1. Non-compliance with the provisions of this Act relating to elections, if the court is satisfied that there has been failure to conduct the election in accordance with the Principles laid down in those provisions and that the non-compliance and the failure affected the results of the election in a Substantial Manner.
  2. ………………………………
  3. That an illegal practice or any other offence under this Act was committed in connection with the election by the Candidate personally or with his or her knowledge and consent or approval.

By virtue of Sections 101 – 103 of the Evidence Act, Cap.6, the Party asserting the existence of certain facts on which judgment is sought bears the burden of proof to prove such facts.

In the instant Petition, Nabukenya bears the burden to prove her allegations of non-compliance with the Electoral laws.  She also has the duty to prove that the non-compliance affected the results of the election in a Substantial Manner.

Most important of all she has to prove that illegal practices by Nakate’s agents and other people were committed by Nakate or her agents with her knowledge and consent or approval.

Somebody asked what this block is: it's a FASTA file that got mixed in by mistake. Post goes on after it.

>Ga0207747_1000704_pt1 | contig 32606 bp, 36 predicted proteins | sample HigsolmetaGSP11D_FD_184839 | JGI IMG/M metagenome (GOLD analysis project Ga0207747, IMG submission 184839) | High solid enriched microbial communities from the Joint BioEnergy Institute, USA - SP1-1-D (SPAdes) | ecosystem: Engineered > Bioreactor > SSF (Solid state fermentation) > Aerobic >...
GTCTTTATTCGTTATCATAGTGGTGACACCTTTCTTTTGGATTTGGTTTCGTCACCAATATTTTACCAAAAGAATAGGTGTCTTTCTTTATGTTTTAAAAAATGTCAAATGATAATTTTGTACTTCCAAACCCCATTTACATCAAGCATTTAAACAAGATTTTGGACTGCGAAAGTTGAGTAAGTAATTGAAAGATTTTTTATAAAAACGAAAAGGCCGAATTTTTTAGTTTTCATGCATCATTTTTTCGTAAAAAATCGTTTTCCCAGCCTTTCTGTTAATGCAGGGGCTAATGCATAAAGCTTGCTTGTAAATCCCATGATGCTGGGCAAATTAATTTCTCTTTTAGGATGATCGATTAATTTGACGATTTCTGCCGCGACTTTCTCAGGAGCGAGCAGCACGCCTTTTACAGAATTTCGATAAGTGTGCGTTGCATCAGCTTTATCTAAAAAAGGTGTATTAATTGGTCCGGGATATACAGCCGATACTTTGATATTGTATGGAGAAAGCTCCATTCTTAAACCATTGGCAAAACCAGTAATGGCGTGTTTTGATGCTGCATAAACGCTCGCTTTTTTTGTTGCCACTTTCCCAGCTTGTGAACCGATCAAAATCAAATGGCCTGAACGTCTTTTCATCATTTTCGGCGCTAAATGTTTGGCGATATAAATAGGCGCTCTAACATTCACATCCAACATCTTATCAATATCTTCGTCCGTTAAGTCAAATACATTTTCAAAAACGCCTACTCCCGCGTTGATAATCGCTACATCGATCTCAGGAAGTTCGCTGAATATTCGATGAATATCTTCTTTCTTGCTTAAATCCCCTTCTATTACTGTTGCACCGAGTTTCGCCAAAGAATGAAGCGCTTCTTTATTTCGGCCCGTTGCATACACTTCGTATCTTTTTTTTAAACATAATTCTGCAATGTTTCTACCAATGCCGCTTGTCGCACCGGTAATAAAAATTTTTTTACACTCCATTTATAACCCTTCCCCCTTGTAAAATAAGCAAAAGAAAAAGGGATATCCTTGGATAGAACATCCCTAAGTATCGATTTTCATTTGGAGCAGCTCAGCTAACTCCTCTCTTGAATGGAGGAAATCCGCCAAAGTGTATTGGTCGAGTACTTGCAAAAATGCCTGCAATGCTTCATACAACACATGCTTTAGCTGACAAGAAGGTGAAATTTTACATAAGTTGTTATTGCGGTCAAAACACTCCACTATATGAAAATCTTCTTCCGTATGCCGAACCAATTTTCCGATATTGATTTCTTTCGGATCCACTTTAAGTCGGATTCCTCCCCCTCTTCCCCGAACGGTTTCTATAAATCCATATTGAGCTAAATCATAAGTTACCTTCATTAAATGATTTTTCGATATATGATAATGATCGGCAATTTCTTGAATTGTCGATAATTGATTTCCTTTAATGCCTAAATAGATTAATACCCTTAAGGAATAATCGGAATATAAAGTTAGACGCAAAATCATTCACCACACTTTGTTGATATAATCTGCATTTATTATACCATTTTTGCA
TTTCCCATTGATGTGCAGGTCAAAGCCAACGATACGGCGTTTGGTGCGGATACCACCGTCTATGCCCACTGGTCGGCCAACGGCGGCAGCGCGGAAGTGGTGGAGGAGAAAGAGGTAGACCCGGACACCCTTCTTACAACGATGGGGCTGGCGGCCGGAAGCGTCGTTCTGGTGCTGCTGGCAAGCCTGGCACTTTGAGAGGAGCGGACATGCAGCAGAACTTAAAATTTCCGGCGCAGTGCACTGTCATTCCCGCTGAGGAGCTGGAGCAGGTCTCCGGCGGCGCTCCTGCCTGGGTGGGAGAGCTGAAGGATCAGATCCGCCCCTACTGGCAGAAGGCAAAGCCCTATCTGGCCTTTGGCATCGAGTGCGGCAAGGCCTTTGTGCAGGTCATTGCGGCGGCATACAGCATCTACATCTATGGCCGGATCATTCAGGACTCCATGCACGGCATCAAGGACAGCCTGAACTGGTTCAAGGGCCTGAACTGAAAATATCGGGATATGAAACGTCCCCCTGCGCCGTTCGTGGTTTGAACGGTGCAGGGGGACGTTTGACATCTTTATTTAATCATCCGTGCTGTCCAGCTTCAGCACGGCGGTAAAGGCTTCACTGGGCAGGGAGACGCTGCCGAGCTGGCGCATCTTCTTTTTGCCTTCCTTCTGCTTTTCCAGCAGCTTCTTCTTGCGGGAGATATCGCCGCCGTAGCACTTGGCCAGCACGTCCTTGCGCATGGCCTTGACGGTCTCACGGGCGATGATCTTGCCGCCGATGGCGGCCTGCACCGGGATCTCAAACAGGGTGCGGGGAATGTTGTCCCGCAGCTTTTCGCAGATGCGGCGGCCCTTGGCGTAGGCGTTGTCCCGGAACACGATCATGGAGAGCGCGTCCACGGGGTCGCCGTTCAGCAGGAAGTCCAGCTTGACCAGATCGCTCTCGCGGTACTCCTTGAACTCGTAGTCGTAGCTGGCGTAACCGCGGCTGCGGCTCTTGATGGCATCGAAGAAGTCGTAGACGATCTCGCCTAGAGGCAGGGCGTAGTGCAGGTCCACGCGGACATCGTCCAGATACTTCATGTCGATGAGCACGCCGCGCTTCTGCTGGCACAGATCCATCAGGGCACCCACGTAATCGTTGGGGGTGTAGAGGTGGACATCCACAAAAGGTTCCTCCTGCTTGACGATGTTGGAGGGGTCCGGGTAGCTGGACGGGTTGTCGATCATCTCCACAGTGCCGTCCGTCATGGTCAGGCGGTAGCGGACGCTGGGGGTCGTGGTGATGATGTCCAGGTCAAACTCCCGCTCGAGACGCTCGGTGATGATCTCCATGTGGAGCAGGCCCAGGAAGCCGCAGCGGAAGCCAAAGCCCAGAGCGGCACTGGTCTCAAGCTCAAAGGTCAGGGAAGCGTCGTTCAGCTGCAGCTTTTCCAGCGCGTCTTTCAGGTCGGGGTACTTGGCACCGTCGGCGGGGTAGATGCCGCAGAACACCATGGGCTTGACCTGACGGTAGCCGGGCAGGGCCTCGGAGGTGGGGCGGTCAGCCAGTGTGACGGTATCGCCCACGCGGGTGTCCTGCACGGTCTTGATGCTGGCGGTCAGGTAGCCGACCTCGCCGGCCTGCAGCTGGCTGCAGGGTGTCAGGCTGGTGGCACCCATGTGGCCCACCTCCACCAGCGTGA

The above facts have to be proved to the satisfaction of the court and in absence of such proof the petition would fail.

The Standard of proof is set out in Section 61 (3) of the Parliamentary Elections Act.  Any ground specified in Sub-Section (1) shall be proved on a balance of probabilities.  Several authorities have interpreted “Proof to the satisfaction of court.”  In the Supreme Court Presidential Election Petition No.1 of 2001: Col (Rtd) Kizza Besigye Vs Museveni Yoweri Kaguta & Another court held that it implies that the matter has been proved without leaving room for the court to harbor any reasonable doubt about the occurrence of the matter or existence of the matter alleged.  The balance of probabilities is but slightly higher than in ordinary cases.

 

AFFIDAVITS

Evidence in Petitions of this nature is by way of affidavits on oath.  In the case of Col. (Rtd) Kizza Besigye Vs Museveni Yoweri Kaguta & Another (Supra) the court set a standard on the approach in handling the evidence based on affidavits.  It must be a liberal and not strict view.  In the instant petition there was no question as to whether the affidavits on record satisfied the essential requirements of section 6 of the Oaths Act except for one affidavit filed by Nakate in reply to the petition, dated the 9th day of May, 2016.